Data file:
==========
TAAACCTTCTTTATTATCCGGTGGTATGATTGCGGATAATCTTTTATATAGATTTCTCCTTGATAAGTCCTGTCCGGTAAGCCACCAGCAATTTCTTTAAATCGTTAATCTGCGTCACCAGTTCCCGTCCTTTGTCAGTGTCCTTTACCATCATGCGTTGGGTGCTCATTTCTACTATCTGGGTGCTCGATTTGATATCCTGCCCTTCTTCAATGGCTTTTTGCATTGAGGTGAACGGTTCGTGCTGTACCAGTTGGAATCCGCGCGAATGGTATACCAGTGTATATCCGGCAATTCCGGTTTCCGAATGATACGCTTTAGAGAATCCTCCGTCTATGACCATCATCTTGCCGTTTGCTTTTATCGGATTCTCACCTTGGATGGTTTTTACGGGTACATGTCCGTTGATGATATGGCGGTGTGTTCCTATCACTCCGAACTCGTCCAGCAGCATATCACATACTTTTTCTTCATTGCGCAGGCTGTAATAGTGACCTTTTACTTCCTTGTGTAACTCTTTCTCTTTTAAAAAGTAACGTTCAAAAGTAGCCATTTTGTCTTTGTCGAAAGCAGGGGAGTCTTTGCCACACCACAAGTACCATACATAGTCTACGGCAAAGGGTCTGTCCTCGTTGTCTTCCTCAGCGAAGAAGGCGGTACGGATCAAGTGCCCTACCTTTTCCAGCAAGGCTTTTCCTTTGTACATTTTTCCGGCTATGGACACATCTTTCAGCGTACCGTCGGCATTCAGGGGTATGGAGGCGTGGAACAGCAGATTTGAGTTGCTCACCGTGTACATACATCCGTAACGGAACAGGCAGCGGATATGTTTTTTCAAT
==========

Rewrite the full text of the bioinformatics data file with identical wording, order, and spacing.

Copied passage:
TAAACCTTCTTTATTATCCGGTGGTATGATTGCGGATAATCTTTTATATAGATTTCTCCTTGATAAGTCCTGTCCGGTAAGCCACCAGCAATTTCTTTAAATCGTTAATCTGCGTCACCAGTTCCCGTCCTTTGTCAGTGTCCTTTACCATCATGCGTTGGGTGCTCATTTCTACTATCTGGGTGCTCGATTTGATATCCTGCCCTTCTTCAATGGCTTTTTGCATTGAGGTGAACGGTTCGTGCTGTACCAGTTGGAATCCGCGCGAATGGTATACCAGTGTATATCCGGCAATTCCGGTTTCCGAATGATACGCTTTAGAGAATCCTCCGTCTATGACCATCATCTTGCCGTTTGCTTTTATCGGATTCTCACCTTGGATGGTTTTTACGGGTACATGTCCGTTGATGATATGGCGGTGTGTTCCTATCACTCCGAACTCGTCCAGCAGCATATCACATACTTTTTCTTCATTGCGCAGGCTGTAATAGTGACCTTTTACTTCCTTGTGTAACTCTTTCTCTTTTAAAAAGTAACGTTCAAAAGTAGCCATTTTGTCTTTGTCGAAAGCAGGGGAGTCTTTGCCACACCACAAGTACCATACATAGTCTACGGCAAAGGGTCTGTCCTCGTTGTCTTCCTCAGCGAAGAAGGCGGTACGGATCAAGTGCCCTACCTTTTCCAGCAAGGCTTTTCCTTTGTACATTTTTCCGGCTATGGACACATCTTTCAGCGTACCGTCGGCATTCAGGGGTATGGAGGCGTGGAACAGCAGATTTGAGTTGCTCACCGTGTACATACATCCGTAACGGAACAGGCAGCGGATATGTTTTTTCAAT